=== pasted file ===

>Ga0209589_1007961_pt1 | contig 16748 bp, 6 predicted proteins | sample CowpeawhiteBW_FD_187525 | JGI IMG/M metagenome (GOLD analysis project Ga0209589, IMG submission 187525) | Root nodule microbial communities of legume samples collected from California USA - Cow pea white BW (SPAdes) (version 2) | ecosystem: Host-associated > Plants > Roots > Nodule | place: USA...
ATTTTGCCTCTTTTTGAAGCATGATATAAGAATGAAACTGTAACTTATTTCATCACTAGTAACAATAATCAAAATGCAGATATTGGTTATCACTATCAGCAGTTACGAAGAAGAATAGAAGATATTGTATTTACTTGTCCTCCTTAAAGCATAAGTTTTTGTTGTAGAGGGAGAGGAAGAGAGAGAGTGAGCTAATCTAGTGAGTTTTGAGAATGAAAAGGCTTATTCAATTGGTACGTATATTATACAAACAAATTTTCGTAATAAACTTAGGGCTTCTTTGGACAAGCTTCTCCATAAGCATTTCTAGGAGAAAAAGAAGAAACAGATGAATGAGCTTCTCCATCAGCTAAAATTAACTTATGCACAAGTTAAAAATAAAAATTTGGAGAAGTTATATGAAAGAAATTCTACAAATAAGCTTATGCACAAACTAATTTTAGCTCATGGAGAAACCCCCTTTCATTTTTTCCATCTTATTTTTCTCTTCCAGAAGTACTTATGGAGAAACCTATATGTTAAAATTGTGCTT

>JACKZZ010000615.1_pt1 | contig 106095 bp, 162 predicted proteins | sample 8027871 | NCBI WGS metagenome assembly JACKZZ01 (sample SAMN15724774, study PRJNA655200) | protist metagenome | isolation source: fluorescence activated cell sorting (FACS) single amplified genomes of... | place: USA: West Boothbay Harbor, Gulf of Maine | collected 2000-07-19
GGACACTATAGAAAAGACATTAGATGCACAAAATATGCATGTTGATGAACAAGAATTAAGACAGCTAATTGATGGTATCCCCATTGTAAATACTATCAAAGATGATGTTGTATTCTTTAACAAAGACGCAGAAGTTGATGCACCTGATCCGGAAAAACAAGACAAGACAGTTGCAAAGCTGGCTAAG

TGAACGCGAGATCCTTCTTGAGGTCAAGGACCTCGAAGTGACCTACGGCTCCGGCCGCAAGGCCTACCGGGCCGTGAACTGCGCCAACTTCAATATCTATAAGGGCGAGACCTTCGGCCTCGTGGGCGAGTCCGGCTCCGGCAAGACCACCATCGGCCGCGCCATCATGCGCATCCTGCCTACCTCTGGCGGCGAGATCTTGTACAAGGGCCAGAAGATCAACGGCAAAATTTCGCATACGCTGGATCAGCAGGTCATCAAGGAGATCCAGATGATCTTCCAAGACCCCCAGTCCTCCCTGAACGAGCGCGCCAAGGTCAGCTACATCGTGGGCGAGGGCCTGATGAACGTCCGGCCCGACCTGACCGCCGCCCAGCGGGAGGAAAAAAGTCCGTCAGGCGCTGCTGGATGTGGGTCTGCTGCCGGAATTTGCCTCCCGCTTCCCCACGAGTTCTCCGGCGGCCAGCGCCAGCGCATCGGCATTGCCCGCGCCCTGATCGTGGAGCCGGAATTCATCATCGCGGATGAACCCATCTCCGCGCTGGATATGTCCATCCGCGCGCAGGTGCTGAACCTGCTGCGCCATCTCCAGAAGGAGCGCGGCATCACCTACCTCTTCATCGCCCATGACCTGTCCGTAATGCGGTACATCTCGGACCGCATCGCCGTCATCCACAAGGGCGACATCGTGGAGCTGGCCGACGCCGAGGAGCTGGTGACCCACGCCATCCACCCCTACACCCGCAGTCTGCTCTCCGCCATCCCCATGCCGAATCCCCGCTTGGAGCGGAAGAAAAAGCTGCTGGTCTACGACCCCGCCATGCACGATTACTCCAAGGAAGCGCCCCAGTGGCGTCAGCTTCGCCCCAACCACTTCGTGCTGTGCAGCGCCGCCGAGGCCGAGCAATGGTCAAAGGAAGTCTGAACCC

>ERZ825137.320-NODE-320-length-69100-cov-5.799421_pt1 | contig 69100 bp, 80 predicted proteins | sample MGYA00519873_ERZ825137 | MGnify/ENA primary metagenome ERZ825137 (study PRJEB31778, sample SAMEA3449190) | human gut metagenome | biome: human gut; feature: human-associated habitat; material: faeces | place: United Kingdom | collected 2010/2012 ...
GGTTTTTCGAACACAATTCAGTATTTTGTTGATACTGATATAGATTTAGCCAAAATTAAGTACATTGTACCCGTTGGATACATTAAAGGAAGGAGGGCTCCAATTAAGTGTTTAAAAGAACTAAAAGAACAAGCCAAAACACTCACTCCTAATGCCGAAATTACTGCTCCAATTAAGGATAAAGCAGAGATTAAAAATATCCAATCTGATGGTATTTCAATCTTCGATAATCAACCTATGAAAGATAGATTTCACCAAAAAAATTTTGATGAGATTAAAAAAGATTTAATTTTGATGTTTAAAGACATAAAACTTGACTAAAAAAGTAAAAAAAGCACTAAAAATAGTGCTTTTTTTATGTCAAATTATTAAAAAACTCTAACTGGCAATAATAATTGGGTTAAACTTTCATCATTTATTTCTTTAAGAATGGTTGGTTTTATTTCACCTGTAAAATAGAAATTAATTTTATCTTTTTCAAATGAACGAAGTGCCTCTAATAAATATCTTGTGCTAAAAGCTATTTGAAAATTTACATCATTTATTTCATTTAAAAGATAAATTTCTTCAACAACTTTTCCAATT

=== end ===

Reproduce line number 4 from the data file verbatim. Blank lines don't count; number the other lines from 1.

GGACACTATAGAAAAGACATTAGATGCACAAAATATGCATGTTGATGAACAAGAATTAAGACAGCTAATTGATGGTATCCCCATTGTAAATACTATCAAAGATGATGTTGTATTCTTTAACAAAGACGCAGAAGTTGATGCACCTGATCCGGAAAAACAAGACAAGACAGTTGCAAAGCTGGCTAAG